We model the fraction susceptible st on day t in the following way. Let ν represent the previously immunized fraction so that only fraction (1 − ν) of the population is susceptible at the beginning of the epidemic. In addition to the previously immune fraction, st decreases when natural infection takes place. Suppose that the total population size was N, st is written as st=1νy=1t1cyαyN.

We assume that N is equal to the population size of epidemic area within Rohingya refugee camp as 579,384 persons (Banerji & Ahmed, 2017). Accordingly, the renewal equation is written as E(ct;R0,ν,a1,a2)=αtR0(1νy=1t1cyαyN)τ=1t1ctταtτgτ where τ in the right-hand side indicates the time since infection (or the so-called “infection-age”). We assume that ct follows a Poisson distribution. The likelihood to estimate θ consisting of the parameters R0, ν, and αt is derived as L(θ;cT)=t=1T(E(ct)ctexp(E(ct))ct!), where T is the latest time of observation (i.e., December 22 in our case study) and cT = (c1, c2, …, cT).

Uncertainty and sensitivity analyses

While we specified unknown parameters as R0, ν, and αt, it is expected that R0 is correlated with initially immune fraction ν and also αt. Thus, it is vital to quantify R0 while accounting for the uncertainty of other model parameters. In the present study, ν was estimated through uncertainty analysis, while αt was estimated as a step function governed by two parameters, a1 and a2. Uncertainty in parameter values can be addressed by randomly sampling the uncertain parameter value from probability distributions (Gilbert et al., 2014). Here we use the Latin Hypercube sampling (LHS) method (Sanchez & Blower, 1997) in which a symmetric triangular distribution of ν was assumed to be in the range from 0.0 to 0.7; the health survey of Rohingya population indicated that overall 30.8% of children had received no vaccinations (Guzek et al., 2017), and the remaining 69.2% receives at least a single immunization, which is not necessarily against diphtheria, thus, vaccination coverage for diphtheria should be less than 69.2%. Thus, we expect that the actual coverage is nearby the mid-point of the range from 0.0 to 0.7. In addition, we examined the sensitivity of R0 to variations in the length of the serial interval.

Ethical considerations

The present study analyzed data that is publicly available. As such, the datasets used in our study were de-identified and fully anonymized in advance, and the analysis of publicly available data without identity information does not require ethical approval.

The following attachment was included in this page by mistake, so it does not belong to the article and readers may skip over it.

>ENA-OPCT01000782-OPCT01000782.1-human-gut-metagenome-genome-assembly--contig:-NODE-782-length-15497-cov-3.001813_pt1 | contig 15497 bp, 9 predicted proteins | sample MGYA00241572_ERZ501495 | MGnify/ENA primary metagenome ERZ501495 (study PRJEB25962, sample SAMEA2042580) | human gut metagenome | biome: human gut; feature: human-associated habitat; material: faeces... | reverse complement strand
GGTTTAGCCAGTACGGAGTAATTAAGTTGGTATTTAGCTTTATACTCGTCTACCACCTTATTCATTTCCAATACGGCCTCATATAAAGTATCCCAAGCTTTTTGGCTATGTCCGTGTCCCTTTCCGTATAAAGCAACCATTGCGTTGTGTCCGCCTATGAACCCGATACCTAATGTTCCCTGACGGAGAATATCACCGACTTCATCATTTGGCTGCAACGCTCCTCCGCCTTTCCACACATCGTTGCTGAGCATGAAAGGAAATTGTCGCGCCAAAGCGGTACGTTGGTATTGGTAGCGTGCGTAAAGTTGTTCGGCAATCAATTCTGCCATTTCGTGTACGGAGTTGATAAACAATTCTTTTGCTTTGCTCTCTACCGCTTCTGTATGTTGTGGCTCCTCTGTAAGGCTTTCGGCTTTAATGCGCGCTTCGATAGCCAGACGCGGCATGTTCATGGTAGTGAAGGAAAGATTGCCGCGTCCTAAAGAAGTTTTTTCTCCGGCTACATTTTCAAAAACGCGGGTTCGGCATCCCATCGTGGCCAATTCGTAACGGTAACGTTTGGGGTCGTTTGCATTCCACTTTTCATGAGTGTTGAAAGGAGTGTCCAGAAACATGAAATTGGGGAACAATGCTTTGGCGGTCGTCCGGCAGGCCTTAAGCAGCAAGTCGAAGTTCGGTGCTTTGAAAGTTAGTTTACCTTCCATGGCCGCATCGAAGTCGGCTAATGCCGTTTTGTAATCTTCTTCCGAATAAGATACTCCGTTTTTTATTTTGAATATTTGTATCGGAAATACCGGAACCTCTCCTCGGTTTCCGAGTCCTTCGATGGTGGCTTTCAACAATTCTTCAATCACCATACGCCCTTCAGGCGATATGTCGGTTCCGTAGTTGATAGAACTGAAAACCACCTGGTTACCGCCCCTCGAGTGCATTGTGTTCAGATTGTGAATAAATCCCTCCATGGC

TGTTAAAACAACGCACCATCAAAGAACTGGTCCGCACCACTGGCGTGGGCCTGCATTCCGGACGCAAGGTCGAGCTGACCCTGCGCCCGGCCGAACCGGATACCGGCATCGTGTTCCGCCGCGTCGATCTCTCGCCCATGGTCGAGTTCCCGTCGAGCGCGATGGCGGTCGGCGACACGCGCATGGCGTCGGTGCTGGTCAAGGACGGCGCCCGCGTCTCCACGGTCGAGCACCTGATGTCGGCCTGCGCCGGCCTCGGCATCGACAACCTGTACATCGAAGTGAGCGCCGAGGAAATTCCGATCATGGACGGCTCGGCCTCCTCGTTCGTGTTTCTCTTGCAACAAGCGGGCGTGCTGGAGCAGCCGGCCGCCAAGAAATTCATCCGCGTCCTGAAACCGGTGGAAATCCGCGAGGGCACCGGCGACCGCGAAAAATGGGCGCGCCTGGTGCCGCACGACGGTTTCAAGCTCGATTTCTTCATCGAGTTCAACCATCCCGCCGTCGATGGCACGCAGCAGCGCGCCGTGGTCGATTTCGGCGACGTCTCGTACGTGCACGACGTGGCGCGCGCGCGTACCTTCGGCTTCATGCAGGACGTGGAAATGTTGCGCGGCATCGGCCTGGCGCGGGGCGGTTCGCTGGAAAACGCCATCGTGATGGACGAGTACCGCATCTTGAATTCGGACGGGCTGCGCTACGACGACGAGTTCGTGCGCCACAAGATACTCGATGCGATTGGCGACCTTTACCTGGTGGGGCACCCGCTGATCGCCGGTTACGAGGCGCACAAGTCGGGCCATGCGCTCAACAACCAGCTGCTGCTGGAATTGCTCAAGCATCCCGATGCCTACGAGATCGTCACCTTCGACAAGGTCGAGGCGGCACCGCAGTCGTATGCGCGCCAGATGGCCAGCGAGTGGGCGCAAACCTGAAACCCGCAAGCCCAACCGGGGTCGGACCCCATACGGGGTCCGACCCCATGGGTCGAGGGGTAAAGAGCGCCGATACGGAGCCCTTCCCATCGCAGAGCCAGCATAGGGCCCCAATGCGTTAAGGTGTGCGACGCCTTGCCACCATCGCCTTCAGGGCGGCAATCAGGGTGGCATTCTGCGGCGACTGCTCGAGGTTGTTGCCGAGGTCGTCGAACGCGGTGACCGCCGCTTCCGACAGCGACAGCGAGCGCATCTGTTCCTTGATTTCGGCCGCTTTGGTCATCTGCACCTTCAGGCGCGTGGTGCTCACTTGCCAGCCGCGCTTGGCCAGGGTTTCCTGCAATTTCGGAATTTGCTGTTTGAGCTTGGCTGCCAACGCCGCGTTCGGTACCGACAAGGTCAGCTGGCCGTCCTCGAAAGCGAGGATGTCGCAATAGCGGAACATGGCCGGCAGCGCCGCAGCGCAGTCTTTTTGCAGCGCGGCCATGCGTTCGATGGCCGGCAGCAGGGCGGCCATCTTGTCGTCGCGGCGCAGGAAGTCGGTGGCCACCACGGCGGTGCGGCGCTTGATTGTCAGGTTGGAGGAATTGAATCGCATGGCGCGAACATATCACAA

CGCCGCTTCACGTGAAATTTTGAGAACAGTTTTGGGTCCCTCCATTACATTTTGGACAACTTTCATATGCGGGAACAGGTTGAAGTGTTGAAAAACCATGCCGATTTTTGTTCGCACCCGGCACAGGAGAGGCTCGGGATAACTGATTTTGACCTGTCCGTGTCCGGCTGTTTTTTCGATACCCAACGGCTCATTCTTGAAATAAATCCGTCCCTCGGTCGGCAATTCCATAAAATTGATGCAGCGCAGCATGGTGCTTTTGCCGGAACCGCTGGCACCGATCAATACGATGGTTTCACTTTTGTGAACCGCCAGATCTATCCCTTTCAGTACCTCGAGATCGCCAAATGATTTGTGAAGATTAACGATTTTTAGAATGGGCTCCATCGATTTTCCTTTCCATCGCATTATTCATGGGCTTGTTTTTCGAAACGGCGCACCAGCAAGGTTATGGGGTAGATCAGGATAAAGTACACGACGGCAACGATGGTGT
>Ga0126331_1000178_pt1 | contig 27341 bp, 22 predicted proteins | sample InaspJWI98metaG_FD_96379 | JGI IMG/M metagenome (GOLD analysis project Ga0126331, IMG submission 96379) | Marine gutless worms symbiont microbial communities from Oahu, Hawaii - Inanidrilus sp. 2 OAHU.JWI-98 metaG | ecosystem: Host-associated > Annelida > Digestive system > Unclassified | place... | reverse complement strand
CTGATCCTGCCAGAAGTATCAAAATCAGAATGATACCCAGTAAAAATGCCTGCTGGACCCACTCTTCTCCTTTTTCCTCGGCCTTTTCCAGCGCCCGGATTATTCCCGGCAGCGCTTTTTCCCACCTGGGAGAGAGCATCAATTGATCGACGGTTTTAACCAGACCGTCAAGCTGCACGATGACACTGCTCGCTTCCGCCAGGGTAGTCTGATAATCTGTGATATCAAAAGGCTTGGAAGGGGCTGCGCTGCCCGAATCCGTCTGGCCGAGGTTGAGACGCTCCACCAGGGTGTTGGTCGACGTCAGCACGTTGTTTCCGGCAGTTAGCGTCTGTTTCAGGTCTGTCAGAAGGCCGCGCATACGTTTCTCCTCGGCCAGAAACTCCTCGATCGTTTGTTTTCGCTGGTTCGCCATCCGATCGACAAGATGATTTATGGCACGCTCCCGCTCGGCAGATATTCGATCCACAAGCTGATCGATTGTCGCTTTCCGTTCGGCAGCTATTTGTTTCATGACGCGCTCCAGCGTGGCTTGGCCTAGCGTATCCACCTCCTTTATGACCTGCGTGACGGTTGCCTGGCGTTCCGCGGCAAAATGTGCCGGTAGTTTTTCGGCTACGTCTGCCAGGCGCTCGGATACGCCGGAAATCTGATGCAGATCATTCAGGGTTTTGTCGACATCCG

Results

Figure 2 shows univariate distributions of estimated parameters R0 and αt based on LHS (n = 1,000) of parameter ν from 0 to 0.70 with the peak at 0.35. a1 Reflects ascertainment by December 11, 2017, while a2 shows the same on and after December 12. R0 took the minimum and maximum estimates at 4.7 and 14.8, respectively, with the median estimate at 7.2. The distribution was skewed to the right with the mode at 6.7. Excluding lower and upper tails, 950 samples (95%) of R0 (or what it can be assumed as the 95% tolerance intervals) were in the range of 5.0–12.3. Distributions of a1 and a2 were also right skewed. a1 Ranged from 0.007 to 0.021 with the median 0.010, while a2 ranged from 0.003 to 0.011 with the median 0.005. Lower and upper 95% tolerance intervals of a1 and a2 were (0.007, 0.017) and (0.004, 0.009), respectively. A decline of αt was observed, because the incidence was supposed to have grown more during the early phase (i.e. by December 11) given the estimated epidemiological parameters. In practical sense, the timing coincided with the involvement of contact tracing practice enforced by the Médecins Sans Frontières.

Estimated values of the basic reproduction number and case ascertainment rate.

Figure 2: Estimated values of the basic reproduction number and case ascertainment rate.

Univariate probability distribution of (A) the basic reproduction number, (B) a1 by December 11 and (C) a2 by December 12 from Latin Hypercube sampling (n = 1,000). During the Latin Hypercube sampling, the vaccination coverage, ν, has a symmetric triangular distribution ranging from 0.0 to 0.7.